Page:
Originally Posted by zoyd
I'm not sure the Samsung HL-R6768W is an ideal display for measuring horizontal resolution since it only has 960 horizontal pixels on the chip. Does anyone have any data on whether it can actually achieve an effective resolution of 1920 lines/picture width using the "wobulation" technique?
A good point that also occurred to me earlier. One of the few 1080p display (RPTV) reviews I've read mentioning failure to resolve 1920 lines horizontally was a Mits model
tested by CNET. But a few threads, 1-2 years back in the RPTV forum, included screen shots of full 1920 line resolution with a number of wobulation-chip DLP displays. And all the more recent reviews I've seen of wobulation or SmoothPicture (TI's term) 1080p displays have published 1920 line readings. Maybe owners or anyone interested in pinning down the Samsung capabilities can confirm whether it, too, has 1920 resolvability from reviews; (no it doesn't; see my edit below). And of course a DIY confirmation of 1920X1080 resolution for any display is possible with the latest 1080i test DVDs mentioned in this forum, or using the variety of computer software programs generating 1920-line patterns. One reading of 1333 line effective resolution using FIOS should only be a starting point and clearly needs more confirmation with additional measurements.
Btw, the method of multiplying the vertical wedge measurment by 16/9 to get # of vertical lines/picture width only works if you have square pixels. My display does not (16x9 = 1024x768) so when I measure the vertical wedge I get 7.5x100x1.33=1000 which is what I should get.
Interesting point. Multiplying by 1.33 is also the factor used for converting 4X3 NTSC resolution measurements/picture height into resolution lines/picture width. Seems best, then, to use a 1920X1080i/p display for confirming full (test-pattern) resolution, or at least 1366X768 displays for measuring suspected effective test pattern resolutions of typically ~1300-lines for STBs and/or delivery systems. If HDNet's pattern was very crisp out to 1366 lines, then you'd want to try a higher-resolution display to measure STB limitations. (DirecTV's reformatted HDNet resolution to 1280X1080 from 1920X1080 isn't suitable either.)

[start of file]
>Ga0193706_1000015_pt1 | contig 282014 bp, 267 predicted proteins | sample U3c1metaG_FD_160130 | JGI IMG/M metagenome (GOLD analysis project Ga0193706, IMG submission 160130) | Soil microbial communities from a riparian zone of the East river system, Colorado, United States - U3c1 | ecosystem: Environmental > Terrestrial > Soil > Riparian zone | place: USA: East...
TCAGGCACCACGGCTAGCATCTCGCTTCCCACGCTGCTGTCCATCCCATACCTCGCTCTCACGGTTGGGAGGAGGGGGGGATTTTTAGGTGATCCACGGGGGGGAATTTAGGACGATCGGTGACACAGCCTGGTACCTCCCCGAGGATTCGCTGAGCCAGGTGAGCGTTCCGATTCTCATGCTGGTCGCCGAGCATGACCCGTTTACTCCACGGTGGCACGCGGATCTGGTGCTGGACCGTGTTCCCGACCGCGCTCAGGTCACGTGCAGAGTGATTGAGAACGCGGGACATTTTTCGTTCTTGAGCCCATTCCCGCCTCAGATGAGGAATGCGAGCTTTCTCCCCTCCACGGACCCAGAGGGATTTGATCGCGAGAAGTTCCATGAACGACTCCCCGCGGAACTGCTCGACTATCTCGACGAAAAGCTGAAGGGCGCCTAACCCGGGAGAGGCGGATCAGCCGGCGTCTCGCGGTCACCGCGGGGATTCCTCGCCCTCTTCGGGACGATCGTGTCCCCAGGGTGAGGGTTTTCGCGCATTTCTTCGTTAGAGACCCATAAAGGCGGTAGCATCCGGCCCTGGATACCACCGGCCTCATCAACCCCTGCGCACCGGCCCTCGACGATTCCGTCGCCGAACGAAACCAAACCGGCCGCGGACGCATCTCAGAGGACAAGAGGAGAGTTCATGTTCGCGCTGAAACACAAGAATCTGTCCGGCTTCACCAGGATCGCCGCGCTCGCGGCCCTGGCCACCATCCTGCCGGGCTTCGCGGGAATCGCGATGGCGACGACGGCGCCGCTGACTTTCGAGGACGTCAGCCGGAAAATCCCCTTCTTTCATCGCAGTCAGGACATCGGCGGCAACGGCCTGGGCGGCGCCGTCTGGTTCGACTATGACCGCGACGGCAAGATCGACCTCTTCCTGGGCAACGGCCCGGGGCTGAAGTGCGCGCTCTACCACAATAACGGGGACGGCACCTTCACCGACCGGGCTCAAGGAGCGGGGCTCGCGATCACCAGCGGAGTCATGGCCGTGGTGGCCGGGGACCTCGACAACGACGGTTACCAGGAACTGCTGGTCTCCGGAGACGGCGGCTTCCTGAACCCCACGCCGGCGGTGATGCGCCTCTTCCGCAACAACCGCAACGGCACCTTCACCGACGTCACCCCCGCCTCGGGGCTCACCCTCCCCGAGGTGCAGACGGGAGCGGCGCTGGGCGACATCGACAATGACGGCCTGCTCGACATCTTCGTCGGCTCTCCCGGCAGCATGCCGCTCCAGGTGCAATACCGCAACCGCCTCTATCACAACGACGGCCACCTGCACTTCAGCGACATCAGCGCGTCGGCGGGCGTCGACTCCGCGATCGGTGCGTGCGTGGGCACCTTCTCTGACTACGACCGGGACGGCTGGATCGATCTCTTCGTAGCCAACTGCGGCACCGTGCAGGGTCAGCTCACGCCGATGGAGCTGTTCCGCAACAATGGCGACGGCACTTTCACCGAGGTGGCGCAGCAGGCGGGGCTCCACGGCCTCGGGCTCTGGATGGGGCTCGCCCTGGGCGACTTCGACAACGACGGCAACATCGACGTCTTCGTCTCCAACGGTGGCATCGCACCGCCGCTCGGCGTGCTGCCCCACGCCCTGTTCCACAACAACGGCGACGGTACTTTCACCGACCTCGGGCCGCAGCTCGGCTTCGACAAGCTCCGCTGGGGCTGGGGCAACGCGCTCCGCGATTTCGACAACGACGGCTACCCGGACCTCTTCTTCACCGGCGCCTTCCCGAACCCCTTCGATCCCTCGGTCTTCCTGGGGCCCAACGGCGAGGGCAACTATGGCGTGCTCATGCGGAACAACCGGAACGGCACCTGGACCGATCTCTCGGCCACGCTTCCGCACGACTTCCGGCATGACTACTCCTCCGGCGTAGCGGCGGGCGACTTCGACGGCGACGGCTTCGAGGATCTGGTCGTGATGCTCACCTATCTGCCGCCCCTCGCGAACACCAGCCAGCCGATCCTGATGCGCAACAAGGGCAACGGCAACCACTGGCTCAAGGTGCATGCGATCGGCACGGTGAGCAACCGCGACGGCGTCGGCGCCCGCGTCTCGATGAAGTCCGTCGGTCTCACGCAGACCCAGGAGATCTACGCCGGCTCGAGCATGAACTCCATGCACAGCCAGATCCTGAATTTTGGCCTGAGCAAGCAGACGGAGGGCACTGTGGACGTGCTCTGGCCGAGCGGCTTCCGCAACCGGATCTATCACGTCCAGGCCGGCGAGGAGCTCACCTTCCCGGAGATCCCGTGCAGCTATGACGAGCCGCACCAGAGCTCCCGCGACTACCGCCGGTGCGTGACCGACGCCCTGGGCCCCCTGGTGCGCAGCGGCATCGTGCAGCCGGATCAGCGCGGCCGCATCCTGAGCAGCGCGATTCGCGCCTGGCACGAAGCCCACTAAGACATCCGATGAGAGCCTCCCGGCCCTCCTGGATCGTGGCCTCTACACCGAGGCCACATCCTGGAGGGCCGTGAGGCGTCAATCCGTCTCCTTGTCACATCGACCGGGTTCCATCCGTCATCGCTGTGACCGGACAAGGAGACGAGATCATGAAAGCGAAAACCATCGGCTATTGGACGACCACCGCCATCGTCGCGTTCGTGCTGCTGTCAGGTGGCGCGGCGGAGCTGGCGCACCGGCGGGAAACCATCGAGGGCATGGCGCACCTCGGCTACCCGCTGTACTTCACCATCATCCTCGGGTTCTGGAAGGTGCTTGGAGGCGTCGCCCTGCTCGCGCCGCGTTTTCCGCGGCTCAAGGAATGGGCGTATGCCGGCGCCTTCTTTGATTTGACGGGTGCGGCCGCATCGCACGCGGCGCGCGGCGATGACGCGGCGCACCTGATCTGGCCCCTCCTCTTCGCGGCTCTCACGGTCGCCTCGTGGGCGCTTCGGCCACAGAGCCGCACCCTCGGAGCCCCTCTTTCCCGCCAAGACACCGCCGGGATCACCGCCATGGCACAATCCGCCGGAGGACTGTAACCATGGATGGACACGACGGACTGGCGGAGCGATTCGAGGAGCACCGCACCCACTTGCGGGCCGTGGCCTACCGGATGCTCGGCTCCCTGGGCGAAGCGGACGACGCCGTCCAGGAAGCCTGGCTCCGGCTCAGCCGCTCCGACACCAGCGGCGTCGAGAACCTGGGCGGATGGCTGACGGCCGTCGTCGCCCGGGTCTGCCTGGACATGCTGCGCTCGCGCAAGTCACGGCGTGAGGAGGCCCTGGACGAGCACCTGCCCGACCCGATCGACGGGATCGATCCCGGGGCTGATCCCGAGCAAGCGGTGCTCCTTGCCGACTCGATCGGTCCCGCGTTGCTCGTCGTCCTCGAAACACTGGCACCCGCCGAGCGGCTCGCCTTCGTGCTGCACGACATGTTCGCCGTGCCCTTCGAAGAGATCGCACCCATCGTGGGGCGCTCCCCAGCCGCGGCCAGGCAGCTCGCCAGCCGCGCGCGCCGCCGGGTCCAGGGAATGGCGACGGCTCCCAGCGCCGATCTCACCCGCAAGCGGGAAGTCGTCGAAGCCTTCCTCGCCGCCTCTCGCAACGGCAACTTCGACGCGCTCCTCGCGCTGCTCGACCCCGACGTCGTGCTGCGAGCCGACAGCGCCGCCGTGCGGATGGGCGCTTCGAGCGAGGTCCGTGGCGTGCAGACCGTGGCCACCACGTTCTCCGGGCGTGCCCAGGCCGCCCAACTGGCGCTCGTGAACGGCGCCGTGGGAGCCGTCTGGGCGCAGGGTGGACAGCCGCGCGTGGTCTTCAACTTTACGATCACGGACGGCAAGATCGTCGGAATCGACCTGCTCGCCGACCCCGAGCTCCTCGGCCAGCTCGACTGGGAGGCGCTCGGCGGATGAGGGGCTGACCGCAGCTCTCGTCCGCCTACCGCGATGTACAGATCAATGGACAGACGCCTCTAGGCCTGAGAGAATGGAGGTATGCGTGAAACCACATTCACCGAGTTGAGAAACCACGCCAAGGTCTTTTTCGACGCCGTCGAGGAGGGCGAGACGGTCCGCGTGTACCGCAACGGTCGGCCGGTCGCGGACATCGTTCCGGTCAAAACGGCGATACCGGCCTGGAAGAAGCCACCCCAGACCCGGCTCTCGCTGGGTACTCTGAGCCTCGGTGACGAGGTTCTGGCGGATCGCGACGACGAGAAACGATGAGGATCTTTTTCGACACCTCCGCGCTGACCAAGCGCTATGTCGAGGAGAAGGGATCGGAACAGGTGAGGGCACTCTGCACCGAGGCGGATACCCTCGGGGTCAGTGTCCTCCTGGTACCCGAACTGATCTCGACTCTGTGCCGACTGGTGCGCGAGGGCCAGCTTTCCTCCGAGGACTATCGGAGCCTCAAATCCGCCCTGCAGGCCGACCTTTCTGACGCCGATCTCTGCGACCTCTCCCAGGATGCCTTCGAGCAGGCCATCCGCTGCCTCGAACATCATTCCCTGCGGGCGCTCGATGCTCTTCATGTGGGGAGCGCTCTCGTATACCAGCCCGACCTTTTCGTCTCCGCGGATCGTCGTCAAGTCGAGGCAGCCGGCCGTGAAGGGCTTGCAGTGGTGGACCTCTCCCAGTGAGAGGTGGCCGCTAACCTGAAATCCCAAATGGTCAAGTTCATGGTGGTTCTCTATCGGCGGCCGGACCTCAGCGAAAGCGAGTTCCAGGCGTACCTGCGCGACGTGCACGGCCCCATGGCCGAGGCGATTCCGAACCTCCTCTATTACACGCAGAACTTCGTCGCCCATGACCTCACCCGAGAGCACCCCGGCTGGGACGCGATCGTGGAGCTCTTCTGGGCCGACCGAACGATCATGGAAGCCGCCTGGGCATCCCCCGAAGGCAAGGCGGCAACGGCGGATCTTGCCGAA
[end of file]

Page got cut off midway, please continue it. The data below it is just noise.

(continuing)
Presumably, then, the 7.5X100X1.33 reading (overlooking scaling) would mean, with a square-pixel 16X9 display, this HDNet reading, if that's what it was, would be 1335 lines (7.5X100X1.78). If so, that's a typical cable STB reading, especially using a HDMI hookup with a 1080p display (as here
.) Then again, measuring 1335 with a 1024-limited display doesn't make sense!
edit: An additional note about FiosTV, the HDNET stream is 5C encrypted so I can't probe the mpeg stream for format but unencrypted streams like FOODHD and MTVHD delivered at the same bit rate (18 Mbps) is 1920x1080.
Assume most know that the format resolution of 1920X1080, reported on many STBS or cable-STB diagnostic modes, differs entirely from measured effective resolution
. Always useful to confirm a program or delivery source is using the standard 1920X1080, of course. -- John
EDIT: Here's an extract from CNET's review
of the Samsung display used for the FIOS effective resolution measurement:
Resolution is a mixed bag, as the Samsung HL-R6768W didn't actually deliver all 1,920 lines of horizontal resolution. However, unlike many HDTVs, the Samsung does process HD accurately, retaining the resolution in the signal.
So, as mentioned earlier, test disc, software, or pattern-generator confirmation of the actual limitations would be useful, as well as FIOS effective resolution measurements with other displays wtih HDNet's patterns.
The Mits model linked above measured ~25% too low by CNET, or ~1440 lines. But even that would be adequate if a STB and/or delivery system was limiting effective resolution to ~1300 lines.